MAN Execs Assess State of IndustryJanuary 2007
The automated pallet storage and retrieval system uses automated guided vehicles (AGVs) to move materials to and from a set of racks five stories high (75 feet) and covering the length of a football field. Accord bought brand new pallets to use with the system because their condition impacts its performance.
According to Robert Codo, Accord’s president, Keebler had invested $15 million in the warehousing system. It is controlled by a computer system that tracks materials in real-time and enables the printer’s customers to view inventory levels online. Alerts can be set to warn when inventories are getting old.
A secondary benefit of the system is that it reduces the potential for damage being done to packages. “We have one client who had used another supplier that had to double stack skids, which warped the cartons and caused feeding problems,” Codo explains.
The printer routinely only uses a fraction of the storage capacity so it has plenty of room to grow. This also gives Accord the flexibility to serve customers with seasonal needs. One of its client’s is an ice cream cone company that the shop will print and inventory around a million cartons for in the spring so the packaging is ready to meet summer demand.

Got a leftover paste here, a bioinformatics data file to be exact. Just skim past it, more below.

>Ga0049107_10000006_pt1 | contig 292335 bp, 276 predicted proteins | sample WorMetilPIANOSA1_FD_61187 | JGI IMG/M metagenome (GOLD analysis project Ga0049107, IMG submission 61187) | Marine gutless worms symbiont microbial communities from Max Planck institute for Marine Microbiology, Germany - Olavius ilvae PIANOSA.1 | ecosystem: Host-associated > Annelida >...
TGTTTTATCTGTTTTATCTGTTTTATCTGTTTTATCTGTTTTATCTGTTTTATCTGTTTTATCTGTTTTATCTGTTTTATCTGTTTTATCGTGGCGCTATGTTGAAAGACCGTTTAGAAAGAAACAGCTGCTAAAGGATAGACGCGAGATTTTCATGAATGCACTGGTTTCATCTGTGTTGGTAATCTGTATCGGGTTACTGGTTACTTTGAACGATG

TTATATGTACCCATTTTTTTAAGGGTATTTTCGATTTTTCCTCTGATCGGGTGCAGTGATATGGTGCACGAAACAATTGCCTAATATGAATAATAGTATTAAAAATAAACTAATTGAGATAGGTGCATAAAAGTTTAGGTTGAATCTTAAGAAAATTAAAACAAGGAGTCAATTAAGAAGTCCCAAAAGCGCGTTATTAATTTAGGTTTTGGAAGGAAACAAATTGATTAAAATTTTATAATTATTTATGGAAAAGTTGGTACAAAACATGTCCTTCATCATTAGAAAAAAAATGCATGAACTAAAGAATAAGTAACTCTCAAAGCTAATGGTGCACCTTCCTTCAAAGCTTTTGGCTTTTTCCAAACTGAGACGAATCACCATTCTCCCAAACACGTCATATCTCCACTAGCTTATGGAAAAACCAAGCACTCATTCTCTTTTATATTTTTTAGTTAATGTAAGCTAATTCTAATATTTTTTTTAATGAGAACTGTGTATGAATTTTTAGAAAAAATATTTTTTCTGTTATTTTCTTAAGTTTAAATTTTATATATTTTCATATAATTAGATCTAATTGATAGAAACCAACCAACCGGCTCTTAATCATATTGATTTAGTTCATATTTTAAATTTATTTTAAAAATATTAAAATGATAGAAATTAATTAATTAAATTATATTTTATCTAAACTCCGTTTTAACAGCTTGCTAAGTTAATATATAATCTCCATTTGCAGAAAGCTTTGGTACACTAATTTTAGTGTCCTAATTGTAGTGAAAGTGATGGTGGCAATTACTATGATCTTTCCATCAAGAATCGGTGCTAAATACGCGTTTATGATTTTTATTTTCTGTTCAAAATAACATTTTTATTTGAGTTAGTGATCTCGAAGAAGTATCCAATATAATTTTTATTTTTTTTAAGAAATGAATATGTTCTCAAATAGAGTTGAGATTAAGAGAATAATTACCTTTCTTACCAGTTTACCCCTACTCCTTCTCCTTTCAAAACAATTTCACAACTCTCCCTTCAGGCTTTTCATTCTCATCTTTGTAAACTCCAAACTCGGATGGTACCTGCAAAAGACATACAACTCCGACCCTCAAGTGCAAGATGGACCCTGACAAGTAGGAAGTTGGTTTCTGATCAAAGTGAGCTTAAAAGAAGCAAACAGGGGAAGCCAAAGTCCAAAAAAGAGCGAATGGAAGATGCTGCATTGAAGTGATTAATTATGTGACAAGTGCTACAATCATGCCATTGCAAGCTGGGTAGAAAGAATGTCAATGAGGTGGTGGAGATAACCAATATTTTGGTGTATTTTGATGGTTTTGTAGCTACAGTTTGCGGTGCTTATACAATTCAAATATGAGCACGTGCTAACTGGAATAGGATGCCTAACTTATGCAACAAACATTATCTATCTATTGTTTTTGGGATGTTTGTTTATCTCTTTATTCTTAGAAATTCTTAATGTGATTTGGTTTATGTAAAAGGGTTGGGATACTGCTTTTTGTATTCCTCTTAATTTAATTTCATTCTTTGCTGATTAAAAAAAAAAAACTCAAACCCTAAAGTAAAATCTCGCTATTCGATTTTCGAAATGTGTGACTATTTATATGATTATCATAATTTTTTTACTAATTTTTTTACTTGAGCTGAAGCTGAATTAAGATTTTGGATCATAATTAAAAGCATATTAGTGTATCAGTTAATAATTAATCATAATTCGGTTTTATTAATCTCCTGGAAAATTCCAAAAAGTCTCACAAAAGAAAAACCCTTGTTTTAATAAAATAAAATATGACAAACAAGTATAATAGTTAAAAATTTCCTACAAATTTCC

Moving into a former food processing plant had the additional benefit of helping the printer to pass an AIB (American Institute of Baking) inspection for food safety. Its primary customer bases are companies in the pharmaceutical, dry food and cosmetic markets.
Accord’s new MAN Roland 9000 press is kept in near continuous operation, Codo reports. “This press can crank out a lot of work. We’ve now moved our production log jam to diecutting, so we’re adding a new Bobst diecutter next.”
This press was the shop’s first experience with closed-loop color control, says the company president. “We love it. Makeready only takes 30 minutes for a job that’s being rerun or 45 minutes for a new job. We’re considering retrofitting our other press with this capability.”
A new sheeter was installed at the same time as the press. “We’re getting tighter cut off tolerances, less paper dust on sheets and better performance of sheets on press,” Codo notes. “We don’t hear any more complaints from press operators about sheet quality.”
The company president says he believes in getting the best technology. Its paying off, since the company is targeting sales of $18 million to $20 million in 2007, partly fueled by the changes in allergen reporting requirements that makes current packaging obsolete.